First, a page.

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Stream of consciousness is the manifestation of verbality in writing. Through the narrative technique of stream of consciousness, the writer has the opportunity to use the a very personal tone. This study examines three short stories by Valery Larbaud, the French writer and translator, which are characterized by this unique symbiosis of verbality and orality. This narrative technique is mainly suitable for the depiction of feelings and thoughts and not the narration of events. Its striking structural feature is the incoherent composition of sentences. Larbaud attributed great significance to narration carried out with the technique of stream of consciousness. The heroes of the three Larbaud short stories, which are in the scope of this study, have emotional problems to solve. The main topic of their ``audible thinking'' is the problem of faithfulness and the spiritual and physical distances between man and woman. Journey through time and space often gives the impression of a film script: the narrator depicts past and imaginary future in incoherent structured sentences which resemble the form of snapshots.

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The long stay of writers in emigration caused stylistic changes in their language. They preferred more general themes, existential problems to Czech or any other special local ones (especially if they had earlier such inclination, like Fischl, partly also Hostovský or Kundera). They (mainly Fischl) liked creating a story out of an actual place and time. Škvorecký, a born narrator, who was applying the narrative devices of modern realistic prose from the beginning of his carreer, followed another strategy. Partly he profited from the experiences gained in his second homeland, partly (later) he turned to historical themes about Czechs who had stayed or lived on the American continent. The life isolated from home changed the literary language of emigrants. Most authors wrote in Czech also in exterland, but their style became different. Those who lived in foreign countries for several decades used a highly literary language. The emigrants after 1968 wrote in “common Czech” (obecná čeština), slang or even in vernacular. Škvorecký's style has also been saturated by Anglo-Czech elements characteristic for Czech emigrants living in English speaking countries. Kundera, for the insufficient number of Czech readers in reach, turned more and more to French and world public. He chose a style easy for translation. From the middle of the '90s he has been writing mostly in French.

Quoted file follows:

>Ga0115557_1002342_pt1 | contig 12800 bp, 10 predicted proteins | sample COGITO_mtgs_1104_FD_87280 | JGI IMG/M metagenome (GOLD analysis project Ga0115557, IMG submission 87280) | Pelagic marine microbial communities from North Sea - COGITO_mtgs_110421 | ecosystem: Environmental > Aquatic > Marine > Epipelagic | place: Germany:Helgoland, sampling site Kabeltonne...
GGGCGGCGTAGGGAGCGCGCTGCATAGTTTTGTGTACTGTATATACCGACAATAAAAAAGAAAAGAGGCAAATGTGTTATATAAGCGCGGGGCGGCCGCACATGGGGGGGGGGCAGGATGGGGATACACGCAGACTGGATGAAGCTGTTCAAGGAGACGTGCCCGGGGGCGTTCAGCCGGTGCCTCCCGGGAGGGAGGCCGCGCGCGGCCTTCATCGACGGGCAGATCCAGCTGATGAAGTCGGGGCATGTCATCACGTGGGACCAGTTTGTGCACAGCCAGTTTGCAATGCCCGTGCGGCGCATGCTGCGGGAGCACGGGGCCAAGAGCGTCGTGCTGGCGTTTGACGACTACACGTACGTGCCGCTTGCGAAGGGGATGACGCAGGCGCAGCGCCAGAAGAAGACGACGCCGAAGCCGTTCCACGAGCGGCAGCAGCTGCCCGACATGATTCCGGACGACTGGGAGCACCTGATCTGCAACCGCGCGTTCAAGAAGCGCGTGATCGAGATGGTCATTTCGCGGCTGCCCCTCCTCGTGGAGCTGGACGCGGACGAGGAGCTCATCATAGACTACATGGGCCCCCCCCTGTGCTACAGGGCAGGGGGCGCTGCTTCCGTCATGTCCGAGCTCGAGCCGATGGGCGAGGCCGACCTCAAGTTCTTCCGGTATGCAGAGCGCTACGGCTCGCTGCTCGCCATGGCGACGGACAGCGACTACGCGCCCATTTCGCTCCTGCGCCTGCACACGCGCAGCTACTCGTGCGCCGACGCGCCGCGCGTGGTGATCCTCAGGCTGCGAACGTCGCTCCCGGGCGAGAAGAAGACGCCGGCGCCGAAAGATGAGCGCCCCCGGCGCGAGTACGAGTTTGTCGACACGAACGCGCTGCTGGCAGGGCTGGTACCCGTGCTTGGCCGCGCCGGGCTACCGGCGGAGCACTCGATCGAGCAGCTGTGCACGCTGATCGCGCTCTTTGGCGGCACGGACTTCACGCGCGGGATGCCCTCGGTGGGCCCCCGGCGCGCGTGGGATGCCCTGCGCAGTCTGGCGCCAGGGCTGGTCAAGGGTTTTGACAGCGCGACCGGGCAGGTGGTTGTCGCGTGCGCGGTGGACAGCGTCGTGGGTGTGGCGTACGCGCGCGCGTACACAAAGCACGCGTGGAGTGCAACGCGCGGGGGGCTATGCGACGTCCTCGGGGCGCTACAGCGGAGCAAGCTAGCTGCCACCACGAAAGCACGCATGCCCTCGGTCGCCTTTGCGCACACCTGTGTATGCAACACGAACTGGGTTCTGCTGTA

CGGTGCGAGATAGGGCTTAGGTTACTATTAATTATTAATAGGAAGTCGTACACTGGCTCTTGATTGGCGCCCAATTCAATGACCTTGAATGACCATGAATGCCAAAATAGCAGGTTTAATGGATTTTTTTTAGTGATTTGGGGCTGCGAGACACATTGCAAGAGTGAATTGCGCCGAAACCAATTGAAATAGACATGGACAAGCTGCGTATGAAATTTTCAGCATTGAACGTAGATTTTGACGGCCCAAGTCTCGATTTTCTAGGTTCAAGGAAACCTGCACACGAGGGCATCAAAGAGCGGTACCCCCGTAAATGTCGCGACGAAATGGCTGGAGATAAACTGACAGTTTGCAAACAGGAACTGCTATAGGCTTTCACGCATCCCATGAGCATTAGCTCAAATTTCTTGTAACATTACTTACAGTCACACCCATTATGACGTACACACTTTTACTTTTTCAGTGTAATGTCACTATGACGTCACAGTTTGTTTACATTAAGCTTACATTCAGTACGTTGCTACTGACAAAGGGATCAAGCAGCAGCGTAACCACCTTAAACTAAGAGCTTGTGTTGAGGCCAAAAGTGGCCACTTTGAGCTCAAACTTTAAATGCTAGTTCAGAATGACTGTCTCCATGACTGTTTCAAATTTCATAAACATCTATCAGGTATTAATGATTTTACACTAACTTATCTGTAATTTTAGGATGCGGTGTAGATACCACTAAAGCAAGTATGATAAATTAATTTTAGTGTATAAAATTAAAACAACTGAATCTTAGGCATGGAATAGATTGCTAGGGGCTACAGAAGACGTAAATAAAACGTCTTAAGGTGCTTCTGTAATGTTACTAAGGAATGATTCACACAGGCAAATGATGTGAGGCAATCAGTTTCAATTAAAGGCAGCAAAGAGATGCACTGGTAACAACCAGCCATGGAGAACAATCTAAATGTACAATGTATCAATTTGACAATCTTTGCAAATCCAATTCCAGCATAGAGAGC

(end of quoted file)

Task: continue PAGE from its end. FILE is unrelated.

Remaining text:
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The paper entitled “The poetic development of the motifs word and deed in Turgenev's novel, Rudin” examines the structure and the semantic evolution of the motifs under scrutiny. It throws light upon the different semantic configurations the variants of word and deed systematically form in different layers of the text-on the plot-level where they reveal themselves focussing around the main hero of the novel (see the protagonist's debate with Pigasov or his complaint about his fate); in their linguistic representations including their lexical and phonic manifestations (cf. e.g. the expression ???????? ??????); in the consequently constructed motif clusters, which reveal significant semantic parallelisms (cf. the semantic sequence of variants: fire-love-wandering-speaking), and in the intertextual practice of the novel. The interpretation formulates the idea of the isomorphic structural and semantic composition of the motifs word and deed, relating their poetic meaning to the problem of semantic motivation. This latter one “overwrites” the evaluation of Rudin's figure offered in the framework of his unrealized love story with Natalya or given by the characters or the narrator. The paper aims at elucidating the true semantic character of the literary figure, deeply embedded in his intertextual role incarnations, out of which the Rudin-Onegin parallelism is paid special attention.

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This paper intends to present the innovation of stream of consciousness techniques by Sasha Sokolov in School for idiots within the theory of post-structuralism, William James' concept of “consciousness” and the aspects of fictionality. The main stress is laid on how radically Sasha Sokolov renewed a special end of the 19th-first half of the 20th century novel tradition marked by Lewis Carroll, Dujardin, Proust, James Joyce, Faulkner, Vaginov. This article undertakes to demonstrate that Sasha Sokolov in 1970 took with his new concept of the deviant personality and intertextualism a step towards the postmodern, thereby considerably contributing to wind up normative restrictions then reigning soviet belles-lettres. In the narrator's free schizophrenic act of speech, fighting for freedom against the power of persons in control, where the distance between presentation and representation is apparently abolished, strained relations between speaking and writing are created. There is no author's intention which could direct the reception. Past, present and future, imagination and “reality” (within the scope of fiction), life and death are perceived to be reciprocally exchangeable. But despite this discursive way of “showing” the ill boy's inner world, a considerable composing attitude prevails in the text, which is established by the exact mythological and quotational structure, made up mainly by motifs borrowed from Hermetism, by allusions to poems of Pushkin, Hölderlin or Rilke and short stories by Gogol´ and Poe.

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In my paper, I call attention to a literary trend of contemporary Hungarian prose fiction, in which the communist past is narrated from a child’s point of view. I will concentrate on the relation among the focalization of the narrative through the eyes of a child, the theme of dictatorship, and present-tense narration. I will relate my approach to Gayatri Chakravorty Spivak’s ideas on the problem of representing disempowered people, in other words, representing the subaltern. I take the narration of a child situated in a fictional dictatorial time as a special case of giving voice to the subaltern. In the first part of my paper I will address the theoretical and narratological problem of giving voice and understanding the subordinated figures. The second part consists of the analysis of the novels by Zsuzsa Rakovszky and Ferenc Barnás. I will argue that the communist past is a counterfeit referent since it is narrated by an unreliable child narrator. The object of representation is not the historical past but it is itself the perspective of the child through which we come to understand a hidden pattern of dictatorship: infantilization.